|June 19, 2000
Big brown action, islands fail again
|I attempted to gain permission to the next island downstream near Shrewberry, WV. Unfortunately, the island (Watson's?) is leased to 25 or so different people, so stringing massive amounts of nets to and fro would require quite a number of phone calls. Since we are trying to complete the project this year, we are dropping the site from the list.
I set about to track down the owner of the last island on our list, Scotts Island, but was unable to talk to the correct person. Instead, myself and Pam Tegelman returned again to the Wheeler Island complex (eeek). This time we went to the head of the upper Wheeler Island, and managed to set three net sets around the head and along the south side where the water is shallow and plenty of overhanging trees should make for a great site. This probably was the most comical setups yet...working in waist deep water, dropped poles disappearing into the murky storm runoff, thrashing through the brush only to be surrounded by a vast field of poison ivy. To top it off, we called in a drive-by supply run of Technu poison ivy repellent which arrived by hurtling from Rt. 60 to us in the river. Since the island around our nets was now revealed to be impassable by foot, we elected to hide in the boat all night, motoring past the nets for a check, then letting the mighty Kanawha drift us downstream alongside tree pieces, paint cans, milk jugs, cans, dead fish, and a multitude of other debris which is kicked up after every heavy rain. Once again we came up with zero bats in nets, even with clear, calm weather. What is up with these crummy islands??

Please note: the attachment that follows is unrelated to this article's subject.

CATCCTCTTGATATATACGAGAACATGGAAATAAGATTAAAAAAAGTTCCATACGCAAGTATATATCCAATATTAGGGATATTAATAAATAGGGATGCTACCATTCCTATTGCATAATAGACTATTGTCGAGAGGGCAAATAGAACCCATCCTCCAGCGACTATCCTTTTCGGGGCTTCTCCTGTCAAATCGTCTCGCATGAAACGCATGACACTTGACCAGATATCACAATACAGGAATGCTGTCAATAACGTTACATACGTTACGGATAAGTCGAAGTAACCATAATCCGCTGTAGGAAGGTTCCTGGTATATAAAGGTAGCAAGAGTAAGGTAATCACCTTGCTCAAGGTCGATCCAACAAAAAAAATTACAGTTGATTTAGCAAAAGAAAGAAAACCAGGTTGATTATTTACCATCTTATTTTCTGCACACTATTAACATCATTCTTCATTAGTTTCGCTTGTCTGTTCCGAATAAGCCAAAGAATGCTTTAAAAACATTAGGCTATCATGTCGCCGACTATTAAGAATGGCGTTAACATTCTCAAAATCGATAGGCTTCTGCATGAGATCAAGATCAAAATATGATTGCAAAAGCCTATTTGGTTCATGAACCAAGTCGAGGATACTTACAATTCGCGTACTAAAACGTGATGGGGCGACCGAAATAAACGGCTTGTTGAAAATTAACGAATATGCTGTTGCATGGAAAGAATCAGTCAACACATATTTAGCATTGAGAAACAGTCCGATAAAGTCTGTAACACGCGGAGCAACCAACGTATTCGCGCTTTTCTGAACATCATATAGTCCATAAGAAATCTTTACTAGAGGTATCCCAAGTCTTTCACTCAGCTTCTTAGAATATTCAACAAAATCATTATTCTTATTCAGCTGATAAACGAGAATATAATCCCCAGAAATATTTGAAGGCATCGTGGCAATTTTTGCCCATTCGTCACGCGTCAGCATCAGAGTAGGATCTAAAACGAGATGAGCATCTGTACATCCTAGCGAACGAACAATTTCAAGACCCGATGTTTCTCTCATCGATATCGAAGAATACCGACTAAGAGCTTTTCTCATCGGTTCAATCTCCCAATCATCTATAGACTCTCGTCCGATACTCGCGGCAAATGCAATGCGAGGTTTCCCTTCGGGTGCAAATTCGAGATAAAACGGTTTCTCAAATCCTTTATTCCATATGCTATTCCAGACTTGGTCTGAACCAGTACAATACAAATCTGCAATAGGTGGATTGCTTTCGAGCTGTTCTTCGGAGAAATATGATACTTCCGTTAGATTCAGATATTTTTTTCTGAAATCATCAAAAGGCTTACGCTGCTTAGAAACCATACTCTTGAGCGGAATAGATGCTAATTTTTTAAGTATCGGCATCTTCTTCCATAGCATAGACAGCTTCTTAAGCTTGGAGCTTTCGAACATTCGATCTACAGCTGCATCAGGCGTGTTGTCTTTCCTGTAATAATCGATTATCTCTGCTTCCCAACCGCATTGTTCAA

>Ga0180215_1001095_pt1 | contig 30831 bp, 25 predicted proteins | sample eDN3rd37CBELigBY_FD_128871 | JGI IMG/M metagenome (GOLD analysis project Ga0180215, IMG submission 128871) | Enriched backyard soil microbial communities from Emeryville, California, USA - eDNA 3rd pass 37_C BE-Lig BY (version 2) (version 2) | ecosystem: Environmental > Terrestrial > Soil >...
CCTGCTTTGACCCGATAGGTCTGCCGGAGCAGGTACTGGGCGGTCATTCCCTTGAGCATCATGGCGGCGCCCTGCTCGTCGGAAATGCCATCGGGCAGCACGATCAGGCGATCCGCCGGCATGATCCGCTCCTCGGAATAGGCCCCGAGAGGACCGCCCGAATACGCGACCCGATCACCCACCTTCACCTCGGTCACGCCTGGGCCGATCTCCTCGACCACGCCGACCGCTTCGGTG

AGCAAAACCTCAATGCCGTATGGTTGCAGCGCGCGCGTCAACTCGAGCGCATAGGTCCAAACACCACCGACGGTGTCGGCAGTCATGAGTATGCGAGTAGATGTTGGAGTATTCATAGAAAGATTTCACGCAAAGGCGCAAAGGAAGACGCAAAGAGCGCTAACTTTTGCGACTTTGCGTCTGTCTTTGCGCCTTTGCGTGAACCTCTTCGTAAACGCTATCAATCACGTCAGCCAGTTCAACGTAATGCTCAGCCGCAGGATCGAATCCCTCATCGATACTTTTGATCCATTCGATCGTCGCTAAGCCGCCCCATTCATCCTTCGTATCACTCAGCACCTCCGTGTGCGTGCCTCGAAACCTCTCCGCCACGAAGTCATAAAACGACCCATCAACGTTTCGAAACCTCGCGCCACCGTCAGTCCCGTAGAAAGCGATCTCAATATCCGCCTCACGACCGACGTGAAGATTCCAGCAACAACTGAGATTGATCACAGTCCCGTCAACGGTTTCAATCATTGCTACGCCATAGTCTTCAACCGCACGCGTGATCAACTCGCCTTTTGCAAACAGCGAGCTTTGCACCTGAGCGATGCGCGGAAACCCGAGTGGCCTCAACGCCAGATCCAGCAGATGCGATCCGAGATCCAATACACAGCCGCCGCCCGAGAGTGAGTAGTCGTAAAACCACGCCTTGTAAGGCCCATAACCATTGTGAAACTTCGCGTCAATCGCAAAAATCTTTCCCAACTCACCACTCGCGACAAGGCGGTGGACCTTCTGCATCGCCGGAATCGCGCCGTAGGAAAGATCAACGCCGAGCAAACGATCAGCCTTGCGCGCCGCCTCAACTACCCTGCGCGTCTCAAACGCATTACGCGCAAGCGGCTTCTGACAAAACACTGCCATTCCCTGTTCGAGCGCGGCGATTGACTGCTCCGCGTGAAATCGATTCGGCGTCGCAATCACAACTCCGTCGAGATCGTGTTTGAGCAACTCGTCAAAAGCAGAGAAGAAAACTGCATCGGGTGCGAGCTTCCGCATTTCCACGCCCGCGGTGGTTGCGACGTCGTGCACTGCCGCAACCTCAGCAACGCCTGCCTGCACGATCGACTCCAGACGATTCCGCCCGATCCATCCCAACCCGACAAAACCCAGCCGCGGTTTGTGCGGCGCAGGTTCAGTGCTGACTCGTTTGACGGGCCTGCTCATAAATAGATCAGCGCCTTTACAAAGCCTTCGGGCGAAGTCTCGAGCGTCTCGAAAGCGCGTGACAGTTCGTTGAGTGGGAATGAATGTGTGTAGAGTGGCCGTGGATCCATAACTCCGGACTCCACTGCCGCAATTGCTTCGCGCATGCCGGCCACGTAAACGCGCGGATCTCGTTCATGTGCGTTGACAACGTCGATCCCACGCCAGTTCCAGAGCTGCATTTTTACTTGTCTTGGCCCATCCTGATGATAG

Tom Malabad and Dave Wayland took over the Isle of McDonalds (Site 5) for another evening of nothing, and to make matters worse, the power was out in Smithers so they could not even indulge in sampling the bovine delicacies which are all too familiar to us travelers.
Chris Sanders and Neil Bossart picked up a third site downstream of Smithers (Site 6). There they found seventeen big browns and a single little brown which would eventually be snagged in their nets. The big browns were mainly lactating females, should be just another couple weeks till the young big browns will be flying. JC/CS
Back to Daily Update Menu|Previous Update|Next Update